Rapsodo MLM Pro 2-31

Best Launch Monitor Under $1,000: Rapsodo vs. Garmin vs. Swing Caddie

Golf launch monitor technology is developing at a head-spinning pace. 

Even as someone who’s made it my job for the past several years to review these devices, I’m as shocked as anyone else at how quickly new, very legitimate products are coming to market. 

And the most surprising part? The recent development of great launch monitors for less than $1,000.

It wasn’t long ago at all — seriously, a couple of years — that for less than $1,000, you would be limited to something like an early-generation OptiShot. Fun and entertaining, sure. But nothing that was going to spit out the kind of accurate data that you could dependably use to improve your game. Or that would give you access to a full-blown golf simulator experience.

That has all changed. And I for one, am stoked.

But it’s also, well… confusing. Like, really confusing. We went from having no legitimate budget options to now having multiple worthy options.

We’ve arrived at the day where a lot of people can transition from thinking, “Man, wouldn’t it be cool to be able to play golf in my garage or basement,” to now thinking, “Well, I’m for sure going to set up my home golf simulator, but I’m confused about which one of these things is the right one for me.”

The Best Golf Launch Monitors Under $1,000: Rapsodo MLM2PRO vs. Garmin Approach R10 vs. Swing Caddie SC4

There are three legitimate contenders for the best golf launch monitor under $1,000: the Rapsodo MLM2PRO, the Garmin Approach R10, and the Swing Caddie SC4.

Here’s the thing: They’re all great. But they’re also all imperfect.

So knowing which one to get can be confusing. And annoying. And frustrating.

But I’ve got you. We’re going to score these devices in 13 categories. We’ll keep it simple, with a 0 (the lowest) through 3 (the highest) rating for each launch monitor in each category. At the end, we’ll total up the category scores to see how they stack up overall.

But here’s the deal (spoiler alert): It’s really, really close. So to get actual value out of this, you need to think about which of these categories are most important to you. From there, you can gravitate towards the golf launch monitor that scores the best in the categories that mean the most to you.

And after all, this, if you’re still unsure about choosing the best golf launch monitor under $1,000, take the Breaking Eighty Golf Launch Monitor Quiz. It’ll only take 30 seconds, and it’s a great way to get you off the fence about whichever devices you’re considering.

So, let’s get into scoring the Garmin Approach R10, Rapsodo MLM2PRO and Swing Caddie SC4. Which of these golf launch monitors reigns supreme in the oh-so-important under $1,000 category?

Prefer to watch your reviews? Here’s the video version:


  • Rapsodo: 3
  • Garmin: 3
  • Swing Caddie: 3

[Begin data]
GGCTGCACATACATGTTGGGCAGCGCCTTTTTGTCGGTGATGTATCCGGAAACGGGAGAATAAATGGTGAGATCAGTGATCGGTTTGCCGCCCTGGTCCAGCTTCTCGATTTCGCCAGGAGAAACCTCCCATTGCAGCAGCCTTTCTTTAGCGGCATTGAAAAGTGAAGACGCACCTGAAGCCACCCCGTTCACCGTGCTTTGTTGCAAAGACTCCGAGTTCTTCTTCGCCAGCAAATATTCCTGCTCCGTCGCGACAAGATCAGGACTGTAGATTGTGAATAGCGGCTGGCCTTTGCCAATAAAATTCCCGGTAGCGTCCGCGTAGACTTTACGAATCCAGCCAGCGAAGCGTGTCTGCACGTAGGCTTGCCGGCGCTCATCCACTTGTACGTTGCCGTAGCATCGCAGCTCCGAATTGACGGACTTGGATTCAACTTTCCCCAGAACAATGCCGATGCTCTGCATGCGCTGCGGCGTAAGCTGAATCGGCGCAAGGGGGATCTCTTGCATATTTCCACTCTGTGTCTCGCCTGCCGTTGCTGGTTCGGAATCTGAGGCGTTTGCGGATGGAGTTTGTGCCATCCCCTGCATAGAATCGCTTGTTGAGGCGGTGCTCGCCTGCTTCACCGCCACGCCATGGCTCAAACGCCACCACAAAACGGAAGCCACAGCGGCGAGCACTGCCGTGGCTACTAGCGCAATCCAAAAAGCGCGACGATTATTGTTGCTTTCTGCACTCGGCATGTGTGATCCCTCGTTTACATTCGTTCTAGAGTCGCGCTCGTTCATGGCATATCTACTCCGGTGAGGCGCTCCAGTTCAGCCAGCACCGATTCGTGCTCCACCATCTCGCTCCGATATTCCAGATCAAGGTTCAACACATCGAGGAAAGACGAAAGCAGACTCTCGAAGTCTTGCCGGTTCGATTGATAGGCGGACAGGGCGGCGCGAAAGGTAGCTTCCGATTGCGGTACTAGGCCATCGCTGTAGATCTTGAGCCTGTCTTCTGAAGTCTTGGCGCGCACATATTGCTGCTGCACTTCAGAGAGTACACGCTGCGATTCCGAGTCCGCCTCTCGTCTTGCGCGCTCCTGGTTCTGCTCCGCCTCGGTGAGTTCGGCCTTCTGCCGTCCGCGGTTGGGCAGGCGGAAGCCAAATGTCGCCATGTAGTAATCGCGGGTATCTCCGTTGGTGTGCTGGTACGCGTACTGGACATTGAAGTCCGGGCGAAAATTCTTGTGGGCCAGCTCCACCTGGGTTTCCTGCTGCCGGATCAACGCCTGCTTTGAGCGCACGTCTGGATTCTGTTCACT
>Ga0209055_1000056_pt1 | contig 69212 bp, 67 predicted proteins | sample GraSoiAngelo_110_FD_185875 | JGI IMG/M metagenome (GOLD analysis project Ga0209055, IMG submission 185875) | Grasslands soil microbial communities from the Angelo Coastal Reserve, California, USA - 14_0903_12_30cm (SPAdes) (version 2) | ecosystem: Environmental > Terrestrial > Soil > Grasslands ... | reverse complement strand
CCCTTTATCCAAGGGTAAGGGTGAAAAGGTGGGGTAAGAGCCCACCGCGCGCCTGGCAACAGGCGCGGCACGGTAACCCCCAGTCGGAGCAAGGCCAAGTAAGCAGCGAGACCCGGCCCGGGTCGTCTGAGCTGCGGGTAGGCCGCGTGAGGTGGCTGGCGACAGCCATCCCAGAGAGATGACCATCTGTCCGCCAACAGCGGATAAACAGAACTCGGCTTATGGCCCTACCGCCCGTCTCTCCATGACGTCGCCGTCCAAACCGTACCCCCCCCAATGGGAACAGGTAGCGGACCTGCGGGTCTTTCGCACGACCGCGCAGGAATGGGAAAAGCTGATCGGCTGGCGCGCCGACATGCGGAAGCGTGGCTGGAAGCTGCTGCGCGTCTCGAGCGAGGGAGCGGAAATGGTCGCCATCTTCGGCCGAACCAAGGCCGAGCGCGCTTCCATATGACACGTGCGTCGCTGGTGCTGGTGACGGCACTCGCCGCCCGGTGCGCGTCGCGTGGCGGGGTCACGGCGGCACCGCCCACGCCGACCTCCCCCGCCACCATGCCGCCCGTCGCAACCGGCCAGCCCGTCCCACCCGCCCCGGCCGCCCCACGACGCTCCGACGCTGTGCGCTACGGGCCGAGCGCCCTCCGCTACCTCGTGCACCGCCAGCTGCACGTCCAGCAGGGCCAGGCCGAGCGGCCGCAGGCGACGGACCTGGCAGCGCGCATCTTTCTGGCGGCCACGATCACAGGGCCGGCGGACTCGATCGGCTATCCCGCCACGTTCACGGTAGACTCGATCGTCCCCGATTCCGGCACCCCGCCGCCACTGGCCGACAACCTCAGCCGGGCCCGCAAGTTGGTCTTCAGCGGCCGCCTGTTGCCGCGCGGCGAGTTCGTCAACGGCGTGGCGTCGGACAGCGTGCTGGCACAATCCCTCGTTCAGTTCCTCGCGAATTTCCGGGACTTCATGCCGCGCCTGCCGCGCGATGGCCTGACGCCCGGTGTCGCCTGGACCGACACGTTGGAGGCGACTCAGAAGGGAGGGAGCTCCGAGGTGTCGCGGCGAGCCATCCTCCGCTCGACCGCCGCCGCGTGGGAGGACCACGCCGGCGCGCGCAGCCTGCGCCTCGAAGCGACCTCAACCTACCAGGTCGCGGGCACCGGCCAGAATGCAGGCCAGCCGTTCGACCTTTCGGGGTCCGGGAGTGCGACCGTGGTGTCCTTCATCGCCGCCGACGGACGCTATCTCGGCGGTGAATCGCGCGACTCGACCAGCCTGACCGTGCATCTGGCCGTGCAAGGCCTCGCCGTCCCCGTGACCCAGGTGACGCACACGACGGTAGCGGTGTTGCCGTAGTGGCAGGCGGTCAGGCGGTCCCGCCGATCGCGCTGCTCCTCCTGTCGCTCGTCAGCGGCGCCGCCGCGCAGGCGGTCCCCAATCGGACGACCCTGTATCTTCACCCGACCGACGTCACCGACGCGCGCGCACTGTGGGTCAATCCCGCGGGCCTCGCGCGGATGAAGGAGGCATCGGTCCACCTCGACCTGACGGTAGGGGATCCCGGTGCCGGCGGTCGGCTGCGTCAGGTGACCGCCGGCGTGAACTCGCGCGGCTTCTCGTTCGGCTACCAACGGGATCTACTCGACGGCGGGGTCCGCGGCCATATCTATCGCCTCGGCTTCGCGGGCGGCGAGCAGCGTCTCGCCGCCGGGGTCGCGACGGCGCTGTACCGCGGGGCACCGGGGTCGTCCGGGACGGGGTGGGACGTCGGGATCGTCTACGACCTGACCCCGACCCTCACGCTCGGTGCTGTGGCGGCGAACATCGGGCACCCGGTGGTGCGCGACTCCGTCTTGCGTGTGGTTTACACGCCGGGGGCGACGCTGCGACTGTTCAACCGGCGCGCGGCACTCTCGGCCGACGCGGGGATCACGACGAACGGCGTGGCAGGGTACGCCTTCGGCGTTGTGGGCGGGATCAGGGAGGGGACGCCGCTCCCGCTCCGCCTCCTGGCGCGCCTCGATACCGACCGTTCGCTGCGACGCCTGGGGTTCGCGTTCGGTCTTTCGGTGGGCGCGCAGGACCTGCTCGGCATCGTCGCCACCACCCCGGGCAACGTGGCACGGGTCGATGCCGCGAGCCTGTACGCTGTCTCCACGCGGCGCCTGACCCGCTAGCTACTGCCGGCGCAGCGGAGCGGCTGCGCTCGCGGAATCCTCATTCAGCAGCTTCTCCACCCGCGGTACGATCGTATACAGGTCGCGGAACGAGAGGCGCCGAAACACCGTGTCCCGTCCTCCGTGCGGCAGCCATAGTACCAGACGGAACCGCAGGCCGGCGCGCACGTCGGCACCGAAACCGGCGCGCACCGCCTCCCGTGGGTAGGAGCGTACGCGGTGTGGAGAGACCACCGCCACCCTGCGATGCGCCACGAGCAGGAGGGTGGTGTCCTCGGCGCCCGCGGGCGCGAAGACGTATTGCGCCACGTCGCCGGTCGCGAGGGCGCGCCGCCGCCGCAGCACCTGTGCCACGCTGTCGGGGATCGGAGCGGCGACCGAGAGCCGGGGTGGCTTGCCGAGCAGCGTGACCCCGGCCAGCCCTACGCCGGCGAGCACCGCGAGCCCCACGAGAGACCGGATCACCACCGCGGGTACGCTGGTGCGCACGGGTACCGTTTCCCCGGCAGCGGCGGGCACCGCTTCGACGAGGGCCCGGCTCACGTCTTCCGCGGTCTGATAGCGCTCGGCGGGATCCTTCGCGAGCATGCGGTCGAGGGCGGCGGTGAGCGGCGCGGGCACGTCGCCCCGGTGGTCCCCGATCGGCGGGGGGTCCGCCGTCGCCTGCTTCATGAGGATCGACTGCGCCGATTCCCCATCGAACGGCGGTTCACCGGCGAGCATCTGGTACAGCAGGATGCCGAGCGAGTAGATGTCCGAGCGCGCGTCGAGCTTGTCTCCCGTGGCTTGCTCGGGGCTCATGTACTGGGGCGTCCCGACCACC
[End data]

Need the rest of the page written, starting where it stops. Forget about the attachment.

All three launch monitors are evenly matched in their presentation. You won’t get anything too extravagant or luxurious, but you wouldn’t expect that at this price point. What you do get is functionality, sturdiness, simplicity and an overall feeling of solid quality, commensurate with the asking price. 

I will say that, in the case of the Garmin Approach R10, the packaging is considerably nicer than the Garmin products I reviewed before this one. They significantly upped their game. And Rapsodo and Swing Caddie seem to have followed suit.

Overall, all three of these devices are well packaged with even better fit and finish than what you find with some higher-priced golf launch monitor options.


  • Rapsodo: 3
  • Garmin: 2
  • Swing Caddie: 1

Garmin’s compact design is slightly undermined by its chunky case. In fact, the R10 is smaller than the Rapsodo MLM2PRO, but because the R10 case makes it tough to toss in your golf bag easily, I’m giving the nod to the MLM2PRO. It’s the better on-the-go option for going back and forth to the range or wherever else you might enjoy a practice or sim sesh.

Rapsodo MLM Pro 2

Rapsodo MLM Pro 2: What’s in the box.

The Swing Caddie SC4 gets knocked down a couple of pegs because it doesn’t even come with a carrying case. That is, unless you want to spend $60 to buy one. Now I will say that the available-for-purchase case is pretty sweet. It’s high quality and comes with a useful alignment plate. But $60? Come on, Swing Caddie. Just build it into the price and give us what we want out of the box.


  • Rapsodo: 3
  • Garmin: 3
  • Swing Caddie: 3

The setup and pairing processes for all three devices are straightforward and intuitive. That’s one of the best selling points about each of these products. I’d say that, even for the technologically challenged, you could likely be up and running with any of these within an hour of unboxing. Trust me when I say that is not the case with all golf tech.

When trying to rank one of these ahead of another, I kept going back to, “Yeah, but this one was just so easy to set up, as well.” So, I’m giving them all full points for this category.


  • Rapsodo: 3
  • Garmin: 2
  • Swing Caddie: 1

With dual cameras and Doppler, you’re getting an awful lot of shot-tracking capability in the Rapsodo MLM2PRO. That said, to take full advantage and to get accurate readings on spin rates, you need to use RPT balls, which are essentially Callaway Chrome Soft golf balls with large dots on them that allow the Rapsodo to better read the shot. The RPT balls are expensive (like $70 per dozen) and they wear out kind of quickly. So, there’s that.